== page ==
We left Kigali early in the morning and drove straight to the Ethnographic Museum in Huye District. Although I had been to this museum before, I wanted to refresh my knowledge of the cultural heritage exhibited there. Unfortunately, one notification robbed me that opportunity.
The notification in question was a remainder that I was about to miss the deadline of an important gig. Instead of touring the museum with my travel companions, I sat down near the reception and did what I should have done before the trip.
A visit to the museum was followed by a spin around Huye. I was impressed by the massive facelift Huye town has undergone. For starters, the new bus station, referred to as the Smart Complex Car Park, is a reflection of the new Huye.
New buildings are sprouting up on both sides of RN1 but Hotel Faucon looks like an abandoned ruin of its former self. Whether this iconic property will be renovated or demolished to create space for a bigger project remains to be seen.
The commercial street known as Mu Cyarabu has been rebuilt. Arab settlers, who hadn’t repainted their shops since the 1930s, are finally keeping up with the transformation of Huye.
We drove to the National University of Rwanda and the Arboretum of Ruhande through Hospital Road. A significant portion of corporate Rwanda is a product of this campus.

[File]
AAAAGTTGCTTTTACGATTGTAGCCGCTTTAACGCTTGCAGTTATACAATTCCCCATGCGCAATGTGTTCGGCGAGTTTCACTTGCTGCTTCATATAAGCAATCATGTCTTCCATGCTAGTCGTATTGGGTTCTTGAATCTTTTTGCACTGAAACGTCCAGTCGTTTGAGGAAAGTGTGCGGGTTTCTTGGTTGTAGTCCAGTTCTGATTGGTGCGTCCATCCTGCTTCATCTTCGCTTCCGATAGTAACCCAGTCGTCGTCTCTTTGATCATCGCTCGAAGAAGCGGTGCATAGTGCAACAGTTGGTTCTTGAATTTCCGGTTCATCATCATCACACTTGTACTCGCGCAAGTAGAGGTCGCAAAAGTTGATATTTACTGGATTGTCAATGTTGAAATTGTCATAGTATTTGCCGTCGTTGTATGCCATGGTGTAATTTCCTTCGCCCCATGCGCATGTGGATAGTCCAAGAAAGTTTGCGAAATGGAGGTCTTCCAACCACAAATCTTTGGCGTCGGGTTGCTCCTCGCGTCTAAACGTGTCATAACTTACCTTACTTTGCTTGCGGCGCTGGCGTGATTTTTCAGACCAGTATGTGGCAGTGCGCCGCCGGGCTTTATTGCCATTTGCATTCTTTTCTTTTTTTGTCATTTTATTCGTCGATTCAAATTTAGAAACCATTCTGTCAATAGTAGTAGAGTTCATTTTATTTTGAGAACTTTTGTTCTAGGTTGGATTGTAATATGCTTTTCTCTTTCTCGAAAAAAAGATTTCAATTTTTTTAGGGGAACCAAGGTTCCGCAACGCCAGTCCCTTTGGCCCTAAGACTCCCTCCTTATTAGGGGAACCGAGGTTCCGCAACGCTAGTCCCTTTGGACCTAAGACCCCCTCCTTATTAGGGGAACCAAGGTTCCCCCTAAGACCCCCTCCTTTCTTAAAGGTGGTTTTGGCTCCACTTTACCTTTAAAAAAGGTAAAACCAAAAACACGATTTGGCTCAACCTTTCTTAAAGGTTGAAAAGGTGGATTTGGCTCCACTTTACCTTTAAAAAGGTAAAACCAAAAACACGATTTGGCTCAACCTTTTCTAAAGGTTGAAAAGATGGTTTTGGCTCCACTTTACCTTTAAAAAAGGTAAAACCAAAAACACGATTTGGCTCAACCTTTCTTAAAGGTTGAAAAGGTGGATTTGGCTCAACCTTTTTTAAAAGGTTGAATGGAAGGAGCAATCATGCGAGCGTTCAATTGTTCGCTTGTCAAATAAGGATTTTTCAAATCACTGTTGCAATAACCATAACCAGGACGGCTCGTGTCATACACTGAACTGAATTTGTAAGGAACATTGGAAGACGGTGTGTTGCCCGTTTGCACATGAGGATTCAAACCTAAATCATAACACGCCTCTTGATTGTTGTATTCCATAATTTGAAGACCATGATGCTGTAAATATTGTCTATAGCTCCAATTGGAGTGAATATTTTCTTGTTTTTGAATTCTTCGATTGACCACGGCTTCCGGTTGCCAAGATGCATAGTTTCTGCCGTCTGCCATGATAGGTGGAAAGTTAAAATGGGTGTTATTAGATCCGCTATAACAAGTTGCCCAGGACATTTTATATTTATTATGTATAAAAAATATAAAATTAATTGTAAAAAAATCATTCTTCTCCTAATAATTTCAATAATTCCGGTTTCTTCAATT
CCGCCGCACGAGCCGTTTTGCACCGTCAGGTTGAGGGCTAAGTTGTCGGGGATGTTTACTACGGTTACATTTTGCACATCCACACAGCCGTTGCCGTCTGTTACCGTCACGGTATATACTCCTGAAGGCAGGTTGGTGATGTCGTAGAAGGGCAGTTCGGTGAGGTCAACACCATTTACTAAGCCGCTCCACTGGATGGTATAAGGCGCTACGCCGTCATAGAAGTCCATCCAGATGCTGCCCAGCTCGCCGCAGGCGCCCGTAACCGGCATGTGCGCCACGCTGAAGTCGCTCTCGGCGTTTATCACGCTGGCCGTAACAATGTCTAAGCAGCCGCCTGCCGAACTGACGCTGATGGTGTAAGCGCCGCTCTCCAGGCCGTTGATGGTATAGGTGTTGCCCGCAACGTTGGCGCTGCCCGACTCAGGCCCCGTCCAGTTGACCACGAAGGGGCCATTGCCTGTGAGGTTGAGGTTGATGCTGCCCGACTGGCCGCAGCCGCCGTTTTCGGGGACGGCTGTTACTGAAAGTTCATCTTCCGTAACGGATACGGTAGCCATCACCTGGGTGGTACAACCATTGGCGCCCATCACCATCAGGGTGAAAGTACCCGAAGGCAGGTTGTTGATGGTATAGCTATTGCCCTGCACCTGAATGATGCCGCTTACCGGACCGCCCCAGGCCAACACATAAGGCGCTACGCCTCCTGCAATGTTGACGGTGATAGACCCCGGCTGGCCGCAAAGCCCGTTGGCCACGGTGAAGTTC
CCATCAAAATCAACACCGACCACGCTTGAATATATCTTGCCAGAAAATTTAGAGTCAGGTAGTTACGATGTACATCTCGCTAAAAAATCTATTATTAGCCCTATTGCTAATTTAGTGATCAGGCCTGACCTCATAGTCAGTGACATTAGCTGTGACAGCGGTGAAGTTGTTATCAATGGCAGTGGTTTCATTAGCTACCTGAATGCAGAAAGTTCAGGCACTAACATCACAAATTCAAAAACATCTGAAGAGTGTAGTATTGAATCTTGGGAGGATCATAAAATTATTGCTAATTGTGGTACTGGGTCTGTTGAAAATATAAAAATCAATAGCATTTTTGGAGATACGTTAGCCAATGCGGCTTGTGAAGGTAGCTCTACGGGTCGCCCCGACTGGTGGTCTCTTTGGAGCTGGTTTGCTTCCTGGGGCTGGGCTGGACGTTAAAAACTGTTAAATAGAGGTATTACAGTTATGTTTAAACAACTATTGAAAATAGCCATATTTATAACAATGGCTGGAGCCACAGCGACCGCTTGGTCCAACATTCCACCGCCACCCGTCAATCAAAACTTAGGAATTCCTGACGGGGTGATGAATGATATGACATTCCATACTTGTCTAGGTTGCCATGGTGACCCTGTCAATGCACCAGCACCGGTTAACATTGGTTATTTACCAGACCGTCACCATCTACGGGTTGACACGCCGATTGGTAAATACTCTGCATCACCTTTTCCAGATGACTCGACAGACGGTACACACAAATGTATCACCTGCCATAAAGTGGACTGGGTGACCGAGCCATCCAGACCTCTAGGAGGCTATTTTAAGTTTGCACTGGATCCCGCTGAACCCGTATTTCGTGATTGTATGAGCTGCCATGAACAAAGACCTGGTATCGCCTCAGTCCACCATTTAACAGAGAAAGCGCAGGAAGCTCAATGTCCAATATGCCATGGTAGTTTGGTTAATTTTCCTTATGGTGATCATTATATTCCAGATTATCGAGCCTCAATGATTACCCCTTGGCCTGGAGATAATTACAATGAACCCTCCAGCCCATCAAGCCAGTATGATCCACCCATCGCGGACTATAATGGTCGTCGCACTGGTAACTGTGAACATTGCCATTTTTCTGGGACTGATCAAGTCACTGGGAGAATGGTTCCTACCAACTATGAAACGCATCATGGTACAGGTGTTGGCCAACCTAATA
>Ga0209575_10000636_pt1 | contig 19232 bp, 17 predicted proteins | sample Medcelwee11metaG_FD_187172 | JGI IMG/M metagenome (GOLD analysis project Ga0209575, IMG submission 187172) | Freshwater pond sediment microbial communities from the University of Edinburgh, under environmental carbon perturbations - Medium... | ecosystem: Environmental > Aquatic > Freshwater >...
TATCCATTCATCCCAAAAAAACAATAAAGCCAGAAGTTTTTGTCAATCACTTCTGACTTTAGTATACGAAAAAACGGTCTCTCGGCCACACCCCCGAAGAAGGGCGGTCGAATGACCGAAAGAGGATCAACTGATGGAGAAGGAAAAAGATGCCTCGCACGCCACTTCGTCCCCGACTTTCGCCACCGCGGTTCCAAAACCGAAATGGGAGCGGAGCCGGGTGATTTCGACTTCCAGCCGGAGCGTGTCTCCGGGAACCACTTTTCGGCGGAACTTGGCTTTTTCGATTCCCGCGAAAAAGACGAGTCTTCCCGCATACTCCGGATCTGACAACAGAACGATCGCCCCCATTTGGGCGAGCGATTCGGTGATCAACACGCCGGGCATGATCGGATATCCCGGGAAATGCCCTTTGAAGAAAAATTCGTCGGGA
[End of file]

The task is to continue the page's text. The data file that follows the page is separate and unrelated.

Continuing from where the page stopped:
We had breakfast at Nehemiah’s Best Coffee. This coffee shop is set up within the premises of the Anglican Church. When we were sipping some cappuccino and munching pastries, the Sunday service was going on in the chapel a few yards away. I followed part of the sermon while eating the daily bread God had given me.
Before we proceeded to Nyaruguru, we diverted to the streets of a neighborhood namely Taba. The old dusty and muddy roads of Taba have been upgraded to cobblestone and well paved roadside walkways. If I lived here, I wouldn’t need a gym membership. Jogging on those footpaths would do the trick.
Huye is relatively quiet and laid back. It is easy to run errands in this town. Traffic jam and noise pollution are phrases its residents are not familiar with.
The author is a travel enthusiast on a tour of all 30 districts and 416 sectors of Rwanda. Follow his awe-inspiring journey on Twitter @GeoExposure.